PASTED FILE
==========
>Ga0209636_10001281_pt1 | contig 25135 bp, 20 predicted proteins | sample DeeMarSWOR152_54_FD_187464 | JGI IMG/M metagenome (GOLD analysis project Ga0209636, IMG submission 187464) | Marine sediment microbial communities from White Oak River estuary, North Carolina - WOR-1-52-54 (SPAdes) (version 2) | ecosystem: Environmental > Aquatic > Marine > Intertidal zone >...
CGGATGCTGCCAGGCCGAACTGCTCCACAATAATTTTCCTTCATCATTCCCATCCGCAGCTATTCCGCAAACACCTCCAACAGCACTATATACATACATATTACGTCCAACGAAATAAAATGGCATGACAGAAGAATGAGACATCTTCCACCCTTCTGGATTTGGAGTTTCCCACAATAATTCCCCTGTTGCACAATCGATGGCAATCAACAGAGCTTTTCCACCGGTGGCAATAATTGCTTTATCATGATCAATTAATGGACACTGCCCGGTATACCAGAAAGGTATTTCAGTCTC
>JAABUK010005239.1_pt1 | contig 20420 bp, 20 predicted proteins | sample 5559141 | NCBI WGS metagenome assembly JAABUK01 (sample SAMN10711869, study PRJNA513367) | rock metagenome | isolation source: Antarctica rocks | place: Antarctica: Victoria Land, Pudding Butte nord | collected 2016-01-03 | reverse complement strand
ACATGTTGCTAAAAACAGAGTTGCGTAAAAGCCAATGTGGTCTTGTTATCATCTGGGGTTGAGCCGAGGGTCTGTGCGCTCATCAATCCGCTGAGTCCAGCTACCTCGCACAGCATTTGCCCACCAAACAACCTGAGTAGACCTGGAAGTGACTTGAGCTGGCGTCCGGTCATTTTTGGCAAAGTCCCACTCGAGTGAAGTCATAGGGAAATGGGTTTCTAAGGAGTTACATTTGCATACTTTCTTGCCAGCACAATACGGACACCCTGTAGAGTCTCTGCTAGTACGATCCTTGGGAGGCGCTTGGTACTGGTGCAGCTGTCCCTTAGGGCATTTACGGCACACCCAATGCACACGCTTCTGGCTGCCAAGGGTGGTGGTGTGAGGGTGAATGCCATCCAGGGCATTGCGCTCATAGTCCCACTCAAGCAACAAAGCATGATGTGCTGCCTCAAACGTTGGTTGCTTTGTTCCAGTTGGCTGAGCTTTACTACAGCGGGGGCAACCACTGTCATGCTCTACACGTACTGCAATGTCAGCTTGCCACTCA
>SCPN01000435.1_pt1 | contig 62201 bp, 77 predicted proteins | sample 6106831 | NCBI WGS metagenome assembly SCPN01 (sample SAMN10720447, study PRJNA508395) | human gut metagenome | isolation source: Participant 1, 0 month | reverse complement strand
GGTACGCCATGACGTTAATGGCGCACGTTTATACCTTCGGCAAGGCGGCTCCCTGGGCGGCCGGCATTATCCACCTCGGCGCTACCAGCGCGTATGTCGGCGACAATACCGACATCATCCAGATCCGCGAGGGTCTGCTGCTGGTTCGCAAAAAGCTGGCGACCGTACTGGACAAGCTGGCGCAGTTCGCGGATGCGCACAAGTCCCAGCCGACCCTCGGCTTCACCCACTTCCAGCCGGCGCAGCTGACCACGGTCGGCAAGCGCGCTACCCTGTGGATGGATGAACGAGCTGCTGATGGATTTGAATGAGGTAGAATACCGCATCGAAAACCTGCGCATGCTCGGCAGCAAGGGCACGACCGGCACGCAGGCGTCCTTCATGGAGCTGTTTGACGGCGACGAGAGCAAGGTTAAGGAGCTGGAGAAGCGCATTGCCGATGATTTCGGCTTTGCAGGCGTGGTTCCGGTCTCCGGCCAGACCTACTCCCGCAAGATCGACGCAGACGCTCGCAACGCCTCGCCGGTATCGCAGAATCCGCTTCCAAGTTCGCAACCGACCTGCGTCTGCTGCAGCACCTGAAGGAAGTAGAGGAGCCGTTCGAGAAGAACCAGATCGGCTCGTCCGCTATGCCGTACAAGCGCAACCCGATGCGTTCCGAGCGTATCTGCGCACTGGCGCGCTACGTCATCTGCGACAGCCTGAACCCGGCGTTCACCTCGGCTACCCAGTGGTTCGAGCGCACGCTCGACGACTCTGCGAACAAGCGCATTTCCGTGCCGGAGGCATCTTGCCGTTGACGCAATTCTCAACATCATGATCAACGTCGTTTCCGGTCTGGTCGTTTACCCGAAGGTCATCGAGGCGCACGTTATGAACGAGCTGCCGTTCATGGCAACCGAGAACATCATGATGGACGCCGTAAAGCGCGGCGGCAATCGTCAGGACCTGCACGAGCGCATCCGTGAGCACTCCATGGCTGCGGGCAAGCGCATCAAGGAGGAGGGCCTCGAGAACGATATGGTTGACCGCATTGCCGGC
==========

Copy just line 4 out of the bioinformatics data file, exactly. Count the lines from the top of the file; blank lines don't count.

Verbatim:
ACATGTTGCTAAAAACAGAGTTGCGTAAAAGCCAATGTGGTCTTGTTATCATCTGGGGTTGAGCCGAGGGTCTGTGCGCTCATCAATCCGCTGAGTCCAGCTACCTCGCACAGCATTTGCCCACCAAACAACCTGAGTAGACCTGGAAGTGACTTGAGCTGGCGTCCGGTCATTTTTGGCAAAGTCCCACTCGAGTGAAGTCATAGGGAAATGGGTTTCTAAGGAGTTACATTTGCATACTTTCTTGCCAGCACAATACGGACACCCTGTAGAGTCTCTGCTAGTACGATCCTTGGGAGGCGCTTGGTACTGGTGCAGCTGTCCCTTAGGGCATTTACGGCACACCCAATGCACACGCTTCTGGCTGCCAAGGGTGGTGGTGTGAGGGTGAATGCCATCCAGGGCATTGCGCTCATAGTCCCACTCAAGCAACAAAGCATGATGTGCTGCCTCAAACGTTGGTTGCTTTGTTCCAGTTGGCTGAGCTTTACTACAGCGGGGGCAACCACTGTCATGCTCTACACGTACTGCAATGTCAGCTTGCCACTCA